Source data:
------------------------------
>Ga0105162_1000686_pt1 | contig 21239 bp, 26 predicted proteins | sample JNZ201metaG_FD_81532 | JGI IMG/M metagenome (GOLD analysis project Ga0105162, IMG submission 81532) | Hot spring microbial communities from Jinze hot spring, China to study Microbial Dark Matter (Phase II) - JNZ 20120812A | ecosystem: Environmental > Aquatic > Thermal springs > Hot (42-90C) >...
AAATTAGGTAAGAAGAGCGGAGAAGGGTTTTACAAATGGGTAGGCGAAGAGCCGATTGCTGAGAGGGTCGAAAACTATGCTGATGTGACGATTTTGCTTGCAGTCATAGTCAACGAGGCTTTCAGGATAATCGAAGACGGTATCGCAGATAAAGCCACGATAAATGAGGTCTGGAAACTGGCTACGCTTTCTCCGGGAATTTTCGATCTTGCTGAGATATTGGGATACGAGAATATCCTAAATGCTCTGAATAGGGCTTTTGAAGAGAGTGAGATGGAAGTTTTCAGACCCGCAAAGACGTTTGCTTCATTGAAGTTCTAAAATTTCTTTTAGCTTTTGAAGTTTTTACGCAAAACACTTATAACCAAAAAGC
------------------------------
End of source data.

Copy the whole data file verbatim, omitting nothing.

>Ga0105162_1000686_pt1 | contig 21239 bp, 26 predicted proteins | sample JNZ201metaG_FD_81532 | JGI IMG/M metagenome (GOLD analysis project Ga0105162, IMG submission 81532) | Hot spring microbial communities from Jinze hot spring, China to study Microbial Dark Matter (Phase II) - JNZ 20120812A | ecosystem: Environmental > Aquatic > Thermal springs > Hot (42-90C) >...
AAATTAGGTAAGAAGAGCGGAGAAGGGTTTTACAAATGGGTAGGCGAAGAGCCGATTGCTGAGAGGGTCGAAAACTATGCTGATGTGACGATTTTGCTTGCAGTCATAGTCAACGAGGCTTTCAGGATAATCGAAGACGGTATCGCAGATAAAGCCACGATAAATGAGGTCTGGAAACTGGCTACGCTTTCTCCGGGAATTTTCGATCTTGCTGAGATATTGGGATACGAGAATATCCTAAATGCTCTGAATAGGGCTTTTGAAGAGAGTGAGATGGAAGTTTTCAGACCCGCAAAGACGTTTGCTTCATTGAAGTTCTAAAATTTCTTTTAGCTTTTGAAGTTTTTACGCAAAACACTTATAACCAAAAAGC